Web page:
This issue of Compete examines what it means to be a transgender athlete in today’s world. We are grateful to Zander Dyer, a trans man playing flag football for sharing his story and to trans man Andy Winder for writing about it. We also share the story of plastic surgeon Babak Dadvand M.D. who specializes in male breast reduction and transgender top surgery. He represents a new breed of surgeons who understand the profound importance of body image, saying that he gains from his work with transgender patients “a sense of fulfillment that most other surgeries do not [provide].” While still far from ideal, thanks to more contemporary pioneer trans athletes like Molly Lenore, Kye Allums, Fallon Fox and especially Chris Mosier, the sports scene for trans athletes is increasingly visible and accepting.
An elite athlete in his own right, Chris has been responsible for changing the International Olympic Committee (IOC) guidelines for trans athletes to compete, a move that impacted trans athletes around the world who compete in the many sports using the IOC guidelines. It was what enabled him to participate with Team USA in the 2016 Duathlon World Championships in Spain, making him the first trans athlete to qualify for a team of his identified gender and actually compete with them. He has also been featured by Nike in their #Unlimited campaign and been the first transgender athlete featured in ESPN The Magazine’s prestigious Body Issue. Chris is currently the vice president of program development and community relations for You Can Play.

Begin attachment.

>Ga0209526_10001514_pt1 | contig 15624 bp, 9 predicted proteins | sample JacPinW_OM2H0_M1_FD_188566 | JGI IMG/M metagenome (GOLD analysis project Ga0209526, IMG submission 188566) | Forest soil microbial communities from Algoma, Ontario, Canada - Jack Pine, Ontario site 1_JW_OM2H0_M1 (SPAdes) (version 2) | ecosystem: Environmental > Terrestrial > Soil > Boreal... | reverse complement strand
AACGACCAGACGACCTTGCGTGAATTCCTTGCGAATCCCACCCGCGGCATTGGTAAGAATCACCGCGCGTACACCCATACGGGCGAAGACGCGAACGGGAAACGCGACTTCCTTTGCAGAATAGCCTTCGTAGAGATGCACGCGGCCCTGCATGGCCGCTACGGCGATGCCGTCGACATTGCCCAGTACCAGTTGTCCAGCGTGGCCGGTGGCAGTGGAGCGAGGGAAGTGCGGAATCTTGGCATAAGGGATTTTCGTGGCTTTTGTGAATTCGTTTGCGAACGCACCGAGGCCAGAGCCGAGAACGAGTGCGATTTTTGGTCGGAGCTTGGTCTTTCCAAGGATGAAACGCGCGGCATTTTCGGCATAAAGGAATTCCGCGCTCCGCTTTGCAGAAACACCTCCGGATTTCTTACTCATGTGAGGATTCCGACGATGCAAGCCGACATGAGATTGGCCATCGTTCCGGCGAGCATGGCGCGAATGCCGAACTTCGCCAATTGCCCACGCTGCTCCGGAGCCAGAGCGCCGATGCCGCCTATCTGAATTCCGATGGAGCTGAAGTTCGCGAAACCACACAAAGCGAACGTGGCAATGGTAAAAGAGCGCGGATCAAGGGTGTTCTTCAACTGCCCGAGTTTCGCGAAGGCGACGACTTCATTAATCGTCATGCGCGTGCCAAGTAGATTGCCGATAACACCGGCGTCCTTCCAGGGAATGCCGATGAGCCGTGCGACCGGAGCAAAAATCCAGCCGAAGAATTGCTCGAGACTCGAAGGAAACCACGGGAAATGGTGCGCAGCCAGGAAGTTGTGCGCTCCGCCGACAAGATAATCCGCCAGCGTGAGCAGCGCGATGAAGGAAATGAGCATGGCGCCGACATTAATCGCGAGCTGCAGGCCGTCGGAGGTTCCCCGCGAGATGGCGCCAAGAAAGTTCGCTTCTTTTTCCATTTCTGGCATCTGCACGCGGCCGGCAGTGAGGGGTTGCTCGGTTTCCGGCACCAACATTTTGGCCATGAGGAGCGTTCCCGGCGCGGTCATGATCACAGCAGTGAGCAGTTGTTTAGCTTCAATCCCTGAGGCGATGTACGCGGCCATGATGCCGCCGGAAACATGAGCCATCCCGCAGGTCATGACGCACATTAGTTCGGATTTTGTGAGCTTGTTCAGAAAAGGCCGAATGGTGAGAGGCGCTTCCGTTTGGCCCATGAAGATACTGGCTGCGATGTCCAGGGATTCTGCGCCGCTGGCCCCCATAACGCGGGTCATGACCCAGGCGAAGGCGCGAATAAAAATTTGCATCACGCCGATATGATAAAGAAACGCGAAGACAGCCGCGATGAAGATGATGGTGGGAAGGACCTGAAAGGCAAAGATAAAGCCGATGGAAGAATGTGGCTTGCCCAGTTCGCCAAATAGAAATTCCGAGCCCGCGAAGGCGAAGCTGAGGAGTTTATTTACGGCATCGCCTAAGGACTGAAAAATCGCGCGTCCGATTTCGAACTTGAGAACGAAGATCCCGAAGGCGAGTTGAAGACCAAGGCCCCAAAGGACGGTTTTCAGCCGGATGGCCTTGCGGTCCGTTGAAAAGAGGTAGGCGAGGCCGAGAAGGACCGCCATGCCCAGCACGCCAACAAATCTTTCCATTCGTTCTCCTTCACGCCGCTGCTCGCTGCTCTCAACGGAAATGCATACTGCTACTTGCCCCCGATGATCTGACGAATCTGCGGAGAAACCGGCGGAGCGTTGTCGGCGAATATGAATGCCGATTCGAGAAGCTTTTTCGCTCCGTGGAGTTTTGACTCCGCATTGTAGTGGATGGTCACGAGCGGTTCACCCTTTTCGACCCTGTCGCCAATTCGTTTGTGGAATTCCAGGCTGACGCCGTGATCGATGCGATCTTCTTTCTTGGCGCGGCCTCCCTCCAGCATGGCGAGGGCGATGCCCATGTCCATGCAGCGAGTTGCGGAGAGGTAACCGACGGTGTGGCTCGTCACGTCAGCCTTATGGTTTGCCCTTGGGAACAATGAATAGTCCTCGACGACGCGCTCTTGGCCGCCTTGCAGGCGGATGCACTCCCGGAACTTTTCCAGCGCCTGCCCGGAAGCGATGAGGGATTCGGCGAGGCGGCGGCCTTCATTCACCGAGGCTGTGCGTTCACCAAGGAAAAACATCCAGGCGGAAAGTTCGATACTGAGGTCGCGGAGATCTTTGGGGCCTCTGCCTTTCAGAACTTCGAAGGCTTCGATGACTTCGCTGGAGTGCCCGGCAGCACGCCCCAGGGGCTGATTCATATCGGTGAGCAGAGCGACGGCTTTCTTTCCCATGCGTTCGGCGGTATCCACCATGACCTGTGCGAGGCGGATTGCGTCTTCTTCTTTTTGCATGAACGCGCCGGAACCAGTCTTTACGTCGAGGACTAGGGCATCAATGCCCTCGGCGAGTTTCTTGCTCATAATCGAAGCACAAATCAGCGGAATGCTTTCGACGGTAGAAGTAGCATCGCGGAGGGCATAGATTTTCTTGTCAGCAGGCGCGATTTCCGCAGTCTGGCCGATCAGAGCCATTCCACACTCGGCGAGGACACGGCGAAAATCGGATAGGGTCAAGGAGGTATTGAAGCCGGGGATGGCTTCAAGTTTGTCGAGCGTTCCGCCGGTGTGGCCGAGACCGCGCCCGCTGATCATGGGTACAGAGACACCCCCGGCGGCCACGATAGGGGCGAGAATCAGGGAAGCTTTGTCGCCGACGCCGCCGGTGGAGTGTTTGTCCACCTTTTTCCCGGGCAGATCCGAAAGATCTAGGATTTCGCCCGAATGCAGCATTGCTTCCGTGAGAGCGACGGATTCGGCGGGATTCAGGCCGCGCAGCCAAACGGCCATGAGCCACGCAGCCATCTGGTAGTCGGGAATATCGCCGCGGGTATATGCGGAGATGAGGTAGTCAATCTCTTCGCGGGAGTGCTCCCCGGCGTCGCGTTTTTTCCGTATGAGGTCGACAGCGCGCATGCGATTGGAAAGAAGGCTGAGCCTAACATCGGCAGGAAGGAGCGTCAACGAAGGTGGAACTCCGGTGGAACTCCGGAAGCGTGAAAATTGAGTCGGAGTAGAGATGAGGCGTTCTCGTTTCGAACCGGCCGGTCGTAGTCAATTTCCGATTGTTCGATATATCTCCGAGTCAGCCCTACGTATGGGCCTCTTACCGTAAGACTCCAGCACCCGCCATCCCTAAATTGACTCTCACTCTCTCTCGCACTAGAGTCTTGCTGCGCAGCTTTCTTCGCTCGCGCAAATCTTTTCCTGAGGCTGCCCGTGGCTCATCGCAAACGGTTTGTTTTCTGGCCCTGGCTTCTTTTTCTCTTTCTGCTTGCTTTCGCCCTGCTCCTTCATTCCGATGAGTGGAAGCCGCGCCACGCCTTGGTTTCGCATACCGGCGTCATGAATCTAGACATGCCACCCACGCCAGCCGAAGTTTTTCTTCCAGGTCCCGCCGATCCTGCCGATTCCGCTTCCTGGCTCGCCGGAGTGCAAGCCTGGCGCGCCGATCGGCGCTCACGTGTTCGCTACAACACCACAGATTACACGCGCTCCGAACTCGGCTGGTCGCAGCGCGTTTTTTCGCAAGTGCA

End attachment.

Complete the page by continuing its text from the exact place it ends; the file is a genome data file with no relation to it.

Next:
And speaking of You Can Play, there is a great story about U.S. Soccer teaming up with You Can Play during Pride month that, among other initiatives, involved players wearing shirts with rainbow numbers. While MLB and the NBA have been supportive of holding LGBTQ nights for a couple of years, the NFL is finally getting into the spirit of inclusion. In addition to the New England Patriots sponsoring Gay Bowl which we reported last month, the Los Angeles Rams and Los Angeles Chargers sponsored last month’s Venice Beach, California Pride event. While it may be too slow for many of us, nevertheless, things are changing for the better!
We also have stories on volleyball, the rodeo, endurance racing and of course, advice from our style editor Bobby Ciletti on the perfect summer sunglasses to frame your face so that when you’re involved in all these great sporting events (or watching them from the sidelines), you are still looking fabulous and chic. Really – who could want for more!
Connie Wardman, M.A., SDL
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